By Michael O'Keeffe | Updated June 21, 2023 via Newsday
Fatal drug overdoses jumped in Nassau County last year, an increase over 2021 that officials blamed mostly on fentanyl — a cheap and deadly synthetic opioid — even as opioid deaths recorded a slight decrease in Suffolk County.
More than 300 people died of fatal drug overdoses in Nassau last year, County Executive Bruce Blakeman said Tuesday in Garden City.
Exact 2022 numbers were not immediately available, but there were 270 overdose deaths in 2021, according to the Nassau County Medical Examiner’s office. Fentanyl caused 190 of those deaths, statistics show.
Blakeman reported the jump in fatal overdoses at a news conference with Sen. Kirsten Gillibrand, who traveled to the Nassau County Police Center for Training and Intelligence to announce a bill the New York Democrat introduced and said would allow the federal government to seize the assets of fentanyl traffickers.
WHAT TO KNOW
More than 300 people died of opioid overdoses in Nassau County last year, an increase over 2021, Nassau County Executive Bruce Blakeman said Tuesday.
Officials blame fentanyl, a cheap and deadly synthetic opioid, for the majority of overdose deaths in Nassau and Suffolk.
Sen. Kirsten Gillibrand introduced a bill in the Senate aimed at allowing the federal government to seize the assets of fentanyl traffickers, she said.
“These deaths have been fueled by the illegal trafficking of fentanyl that is primarily made with Chinese chemicals and supplies and manufactured in Mexico,” Gillibrand said.
There were 412 opioid overdoses reported last year in Suffolk, according to the county’s medical examiner’s office, including 25 cases that are pending final clearance. That’s a 4.6% decrease from 2021 when 431 people died of opioid overdoses, figures show. The majority of those deaths — 383 last year and 399 in 2021 — were linked to fentanyl.
Suffolk had 390 fatal overdoses in 2020, a nearly 12% jump over the 349 deaths in 2019.
Nassau Police Commissioner Patrick Ryder blamed the rise in fatal overdoses on drug manufacturers who mix cocaine, heroin and counterfeit prescription drugs with fentanyl, which the Drug Enforcement Administration says is 100 times more potent than morphine.
Six of 10 counterfeit pills analyzed by the DEA in 2022 contained a lethal dose of the synthetic opioid, the agency said, up from 4 out of 10 analyzed in 2021.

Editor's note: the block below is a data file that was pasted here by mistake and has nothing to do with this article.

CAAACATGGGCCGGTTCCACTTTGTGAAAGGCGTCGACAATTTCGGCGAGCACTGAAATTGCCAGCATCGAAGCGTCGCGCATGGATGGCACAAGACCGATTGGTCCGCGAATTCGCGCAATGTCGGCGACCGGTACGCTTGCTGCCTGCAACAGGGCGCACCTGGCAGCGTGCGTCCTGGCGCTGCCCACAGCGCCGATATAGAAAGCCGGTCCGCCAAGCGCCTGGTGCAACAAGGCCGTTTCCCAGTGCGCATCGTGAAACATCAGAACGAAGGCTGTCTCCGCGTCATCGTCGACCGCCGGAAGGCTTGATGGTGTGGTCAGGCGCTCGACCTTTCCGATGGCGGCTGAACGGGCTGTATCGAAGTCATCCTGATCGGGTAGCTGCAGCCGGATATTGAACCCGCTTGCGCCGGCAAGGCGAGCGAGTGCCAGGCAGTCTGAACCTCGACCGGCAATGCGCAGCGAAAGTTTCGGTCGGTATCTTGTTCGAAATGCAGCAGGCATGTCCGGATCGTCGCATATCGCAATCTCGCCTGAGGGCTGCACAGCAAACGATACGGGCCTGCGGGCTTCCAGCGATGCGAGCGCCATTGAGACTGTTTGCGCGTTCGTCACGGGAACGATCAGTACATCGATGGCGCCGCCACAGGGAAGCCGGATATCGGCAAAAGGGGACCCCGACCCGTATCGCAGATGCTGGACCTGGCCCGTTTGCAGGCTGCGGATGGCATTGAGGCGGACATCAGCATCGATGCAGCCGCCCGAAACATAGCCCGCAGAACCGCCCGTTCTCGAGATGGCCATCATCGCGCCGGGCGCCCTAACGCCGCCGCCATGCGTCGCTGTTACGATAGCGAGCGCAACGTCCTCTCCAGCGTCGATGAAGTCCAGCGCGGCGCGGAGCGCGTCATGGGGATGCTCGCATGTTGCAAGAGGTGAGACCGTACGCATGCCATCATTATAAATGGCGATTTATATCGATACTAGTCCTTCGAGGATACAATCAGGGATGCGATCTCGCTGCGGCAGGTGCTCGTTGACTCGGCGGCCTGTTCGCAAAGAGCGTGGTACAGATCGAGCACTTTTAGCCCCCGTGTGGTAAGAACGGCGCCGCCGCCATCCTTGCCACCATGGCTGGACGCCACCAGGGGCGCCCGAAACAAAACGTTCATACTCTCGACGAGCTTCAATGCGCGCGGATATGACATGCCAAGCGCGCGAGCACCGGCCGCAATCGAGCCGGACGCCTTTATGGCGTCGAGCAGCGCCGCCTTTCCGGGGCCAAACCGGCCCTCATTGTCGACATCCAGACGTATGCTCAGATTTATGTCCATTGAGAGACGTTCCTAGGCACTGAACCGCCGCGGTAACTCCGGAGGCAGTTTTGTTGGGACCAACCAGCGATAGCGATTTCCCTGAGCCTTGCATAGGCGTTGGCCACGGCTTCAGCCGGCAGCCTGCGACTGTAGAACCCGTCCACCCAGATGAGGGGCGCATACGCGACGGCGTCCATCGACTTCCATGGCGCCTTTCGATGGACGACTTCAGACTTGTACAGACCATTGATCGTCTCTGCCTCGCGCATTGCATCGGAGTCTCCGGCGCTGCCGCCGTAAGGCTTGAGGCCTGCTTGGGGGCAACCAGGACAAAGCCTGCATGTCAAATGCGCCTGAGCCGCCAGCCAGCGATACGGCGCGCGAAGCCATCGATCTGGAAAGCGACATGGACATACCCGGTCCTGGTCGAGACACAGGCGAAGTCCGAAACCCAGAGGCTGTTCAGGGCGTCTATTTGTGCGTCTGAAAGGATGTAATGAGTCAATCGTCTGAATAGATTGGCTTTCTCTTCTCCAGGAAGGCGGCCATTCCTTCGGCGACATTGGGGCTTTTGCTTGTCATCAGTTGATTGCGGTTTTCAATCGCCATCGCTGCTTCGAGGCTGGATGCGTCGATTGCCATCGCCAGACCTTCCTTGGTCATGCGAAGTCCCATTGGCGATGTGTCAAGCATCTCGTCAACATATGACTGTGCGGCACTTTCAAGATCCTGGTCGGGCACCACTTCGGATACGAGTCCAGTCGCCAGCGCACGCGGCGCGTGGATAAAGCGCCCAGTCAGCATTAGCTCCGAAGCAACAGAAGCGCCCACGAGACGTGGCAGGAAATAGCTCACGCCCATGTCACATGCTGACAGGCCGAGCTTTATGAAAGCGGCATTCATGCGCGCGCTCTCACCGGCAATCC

“These kids are taking a simple Adderall at college, to help them with their studying and focus, and that Adderall has been crushed and sprinkled with fentanyl, to try to suck them in to get them addicted so they can sell more,” Ryder said. “It is strictly a business model, and it is killing our children.”
Thousands of Long Island residents have died of fatal overdoses since the opioid crisis began in the late 1990s, and drug deaths hit a record 109,689 nationwide last year, the Centers for Disease Control and Prevention reported in May. The previous record was set in 2021, when 107,622 died of a drug overdose.
“I look across the United States and I see hundreds of people that die from fentanyl overdoses each and every single day," Blakeman said. "It’s as if an airliner crashed everyday.”
Public health experts said the isolation, depression and financial hardship caused by the COVID-19 pandemic led to a surge in drug and alcohol abuse — and in overdose deaths.
Steve Chassman, the executive director of the Long Island Council on Alcohol and Drug Dependence, said the past three years have brought “an abundance of grief and loss.”
“I also think it's fentanyl infiltrating the national drug supply, which is why we don’t call some of these deaths overdoses, we call them poisonings,” said Chassman, who also appeared at the news conference. “When you buy Xanax on the street or from a quote-unquote friend, and then you end up on a gurney with fentanyl, that’s poisoning.”
Gillibrand’s bill, The Fentanyl Eradication and Narcotics Deterrence (FEND) Off Fentanyl Act, would declare international trafficking of fentanyl a national emergency and require the president to sanction trafficking organizations and key members. It would allow the federal government to seize U.S. assets of fentanyl traffickers and would bar fentanyl traffickers from owning property, investing or banking in this country.
“There is so much more we can do at the federal level to stop this dangerous drug from entering the United States,” Gillibrand said.